Nov 162011
Sugar Glider

Sugar Glider

Download the care sheet here (pdf)

Adult Size
12”, including 6” of tail, 3 to 5.3 oz

Life Span
10-15 years

Male/Female Differences
Sexing sugar gliders is easy: males have a bald spot on their heads. It’s really a scent gland. Females have a pouch.

In the wild, sugar gliders live in groups 15 to 30 strong. In the home, sugar gliders are most compatible when raised together. Older animals may not accept new members into their group.

Australia and Indonesia

70’s to the mid 90’s, temperatures found in tropical forests.

Day Cycle

Average household temperature is fine. Sugar gliders like it warm, so several may pile into their sleeping box together.

Being nocturnal, these animals need to avoid bright lights. Low light situations may help them come out during the day.

Household humidity suits sugar gliders well.

Sugar gliders climb and glide in the tops of trees searching for food at night. They sleep the day away in the hollows of trees. Males will mark their sleeping area with their scent glands.

Use recycled or pelleted paper products or pelleted aspen. Use cloth or mesh bags for their sleeping areas, without any bedding.

Hiding Place/Den
Their hiding place is their sleeping hole. Place it high in the cage to imitate their natural habitat. Use fleece or marble bags, as they are easy to clean.

Cage Type
Large bird cages work very well for sugar gliders. It must give them space to climb and jump around. The addition of branches and ropes will meet their need to explore and play, and a safe running wheel will provide more exercise. Sugar gliders have been known to chew through screen vivariums.

In the wild, their diet consists of various saps, pollens, and insects. In the home, their basic dietary needs are met with specially formulated pellet food. Sugar gliders need proteins like superworms and boiled eggs. Yoghurt is a favorite treat and gives them both protein and calcium. Fruits, such as melons, apples, oranges and peaches, add vitamins and fiber. Vegetable or fruit baby food also makes a nice treat. Give variety; sugar gliders, just like people, need different foods.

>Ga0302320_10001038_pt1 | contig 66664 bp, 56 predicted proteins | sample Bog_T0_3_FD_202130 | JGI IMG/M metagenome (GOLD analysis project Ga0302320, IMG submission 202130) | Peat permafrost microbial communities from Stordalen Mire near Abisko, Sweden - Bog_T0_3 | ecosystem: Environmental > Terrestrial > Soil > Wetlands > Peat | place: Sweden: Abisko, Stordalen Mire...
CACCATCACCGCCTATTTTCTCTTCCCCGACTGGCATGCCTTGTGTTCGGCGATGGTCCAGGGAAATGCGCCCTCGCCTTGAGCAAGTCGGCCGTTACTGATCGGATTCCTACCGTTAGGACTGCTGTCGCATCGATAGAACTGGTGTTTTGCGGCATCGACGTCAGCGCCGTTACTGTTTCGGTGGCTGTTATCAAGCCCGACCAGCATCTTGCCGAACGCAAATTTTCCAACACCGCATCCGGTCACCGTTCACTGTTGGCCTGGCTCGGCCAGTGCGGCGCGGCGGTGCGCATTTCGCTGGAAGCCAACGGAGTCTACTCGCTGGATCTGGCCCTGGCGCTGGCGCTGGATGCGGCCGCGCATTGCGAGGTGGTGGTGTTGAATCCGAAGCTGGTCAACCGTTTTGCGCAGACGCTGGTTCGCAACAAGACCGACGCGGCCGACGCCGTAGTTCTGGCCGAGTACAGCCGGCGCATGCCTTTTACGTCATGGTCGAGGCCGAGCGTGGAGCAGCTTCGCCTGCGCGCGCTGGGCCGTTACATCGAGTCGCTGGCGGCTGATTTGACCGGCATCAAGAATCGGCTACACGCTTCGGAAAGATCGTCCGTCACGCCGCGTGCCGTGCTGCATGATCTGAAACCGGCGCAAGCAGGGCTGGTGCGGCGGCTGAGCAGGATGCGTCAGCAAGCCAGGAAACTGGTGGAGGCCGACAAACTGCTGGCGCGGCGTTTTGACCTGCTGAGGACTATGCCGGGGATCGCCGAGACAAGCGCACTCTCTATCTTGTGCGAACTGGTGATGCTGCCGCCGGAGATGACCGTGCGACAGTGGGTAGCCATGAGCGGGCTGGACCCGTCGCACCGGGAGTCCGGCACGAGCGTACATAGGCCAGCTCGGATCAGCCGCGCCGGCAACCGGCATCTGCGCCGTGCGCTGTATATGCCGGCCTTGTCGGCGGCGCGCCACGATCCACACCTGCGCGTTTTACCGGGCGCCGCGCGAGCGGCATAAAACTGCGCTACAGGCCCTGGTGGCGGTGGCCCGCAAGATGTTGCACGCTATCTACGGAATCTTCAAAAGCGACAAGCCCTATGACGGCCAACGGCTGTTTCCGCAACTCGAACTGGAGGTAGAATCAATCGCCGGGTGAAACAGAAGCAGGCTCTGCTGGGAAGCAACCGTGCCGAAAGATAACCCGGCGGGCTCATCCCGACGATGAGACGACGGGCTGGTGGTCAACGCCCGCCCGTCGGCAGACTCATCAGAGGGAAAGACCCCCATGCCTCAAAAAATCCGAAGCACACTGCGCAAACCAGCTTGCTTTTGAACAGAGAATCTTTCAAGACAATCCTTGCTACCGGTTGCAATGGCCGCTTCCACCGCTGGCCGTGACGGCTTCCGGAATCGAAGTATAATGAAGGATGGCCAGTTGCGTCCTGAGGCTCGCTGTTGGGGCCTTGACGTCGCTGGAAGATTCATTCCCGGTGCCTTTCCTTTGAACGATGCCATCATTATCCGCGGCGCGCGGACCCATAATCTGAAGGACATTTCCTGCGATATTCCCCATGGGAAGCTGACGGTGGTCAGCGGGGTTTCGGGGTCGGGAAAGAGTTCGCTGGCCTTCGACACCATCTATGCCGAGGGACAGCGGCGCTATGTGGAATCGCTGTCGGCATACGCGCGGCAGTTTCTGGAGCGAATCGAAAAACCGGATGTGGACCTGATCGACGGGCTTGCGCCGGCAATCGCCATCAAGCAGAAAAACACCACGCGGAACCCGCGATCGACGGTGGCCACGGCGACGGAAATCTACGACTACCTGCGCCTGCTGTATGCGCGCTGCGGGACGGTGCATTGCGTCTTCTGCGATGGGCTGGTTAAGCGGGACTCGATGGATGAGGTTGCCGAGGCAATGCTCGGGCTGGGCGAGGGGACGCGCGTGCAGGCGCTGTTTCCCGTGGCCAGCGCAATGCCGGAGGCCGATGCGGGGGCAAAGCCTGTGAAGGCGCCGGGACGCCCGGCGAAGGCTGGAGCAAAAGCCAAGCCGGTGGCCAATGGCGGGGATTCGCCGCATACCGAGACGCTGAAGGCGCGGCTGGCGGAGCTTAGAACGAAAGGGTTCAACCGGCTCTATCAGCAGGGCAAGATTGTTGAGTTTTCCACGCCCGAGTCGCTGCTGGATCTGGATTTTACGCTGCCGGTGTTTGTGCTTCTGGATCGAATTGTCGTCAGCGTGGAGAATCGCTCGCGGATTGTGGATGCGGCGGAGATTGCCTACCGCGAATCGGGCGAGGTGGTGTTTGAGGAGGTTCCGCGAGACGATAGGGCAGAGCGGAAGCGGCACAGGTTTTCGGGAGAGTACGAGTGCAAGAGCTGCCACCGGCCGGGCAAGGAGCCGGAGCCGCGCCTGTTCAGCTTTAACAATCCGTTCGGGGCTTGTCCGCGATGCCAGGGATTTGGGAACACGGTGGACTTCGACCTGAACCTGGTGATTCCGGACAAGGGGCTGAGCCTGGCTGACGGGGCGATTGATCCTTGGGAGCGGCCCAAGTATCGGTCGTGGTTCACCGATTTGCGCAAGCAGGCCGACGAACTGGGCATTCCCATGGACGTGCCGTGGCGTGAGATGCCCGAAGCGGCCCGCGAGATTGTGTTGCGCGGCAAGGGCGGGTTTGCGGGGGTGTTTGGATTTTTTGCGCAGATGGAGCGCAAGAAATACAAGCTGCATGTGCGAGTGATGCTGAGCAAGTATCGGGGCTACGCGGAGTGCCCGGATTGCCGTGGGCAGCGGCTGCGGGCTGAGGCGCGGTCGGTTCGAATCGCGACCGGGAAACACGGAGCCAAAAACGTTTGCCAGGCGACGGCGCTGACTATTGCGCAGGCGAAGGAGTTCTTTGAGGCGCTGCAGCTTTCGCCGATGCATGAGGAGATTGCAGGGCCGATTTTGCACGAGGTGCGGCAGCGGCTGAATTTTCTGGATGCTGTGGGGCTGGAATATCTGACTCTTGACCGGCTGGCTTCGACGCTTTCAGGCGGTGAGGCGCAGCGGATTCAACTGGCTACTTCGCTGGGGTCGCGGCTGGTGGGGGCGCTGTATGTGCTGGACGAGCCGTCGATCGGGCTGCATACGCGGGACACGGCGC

Sugar gliders most often have deficiencies in vitamin A and calcium – lizard or bird vitamin/calcium supplements work well. It’s best to dust insects with the supplement – a pinch in a bag with the insect works well. Dietary enzymes help sugar gliders get more nutrition and prevent hair impactions. Honey seed bars are favorite treats.

Diet Precautions
Limit nuts; they’ll eat them and ignore other foods. Avoid chocolate and other foods with caffeine.

Give fresh food in the evening; being nocturnal, feeding during the day will let it spoil. Feed 1/3 to ½ cup food.

Water Source
Water bottles, cleaned and changed daily, offer a cleaner option than a water dish – it’ll soon be tipped over, splashed out, or soiled.

Sugar gliders groom each other as part of their social interaction. Gentle brushing with a soft bristle brush will keep their fur looking good and help with bonding. Weekly rub downs with pet wipes will keep them smelling clean.

Oral and Foot Care
Sugar gliders may need to have their nails carefully clipped. This can be done at home with proper instruction, or your vet or Wilmette Pet can do this. Use safe running wheels to prevent injury to their feet. Offer fruit tree branches for them to chew on.

Proper Handling
Handle daily to help them bond to you. Since they sleep during the day, you can carry them with you in a shirt pocket or a pouch. Spend some time with them in the evening.

Habitat Maintenance
Clean soiled areas of the cage daily. Remove food daily to prevent spoilage. Clean cage weekly, and wash any pouches or hammocks they are using.

Health Concerns
Diarrhea from unclean habitat or poor diet. A limited diet can also cause constipation. Obesity is possible from a lack of the chances for exercise.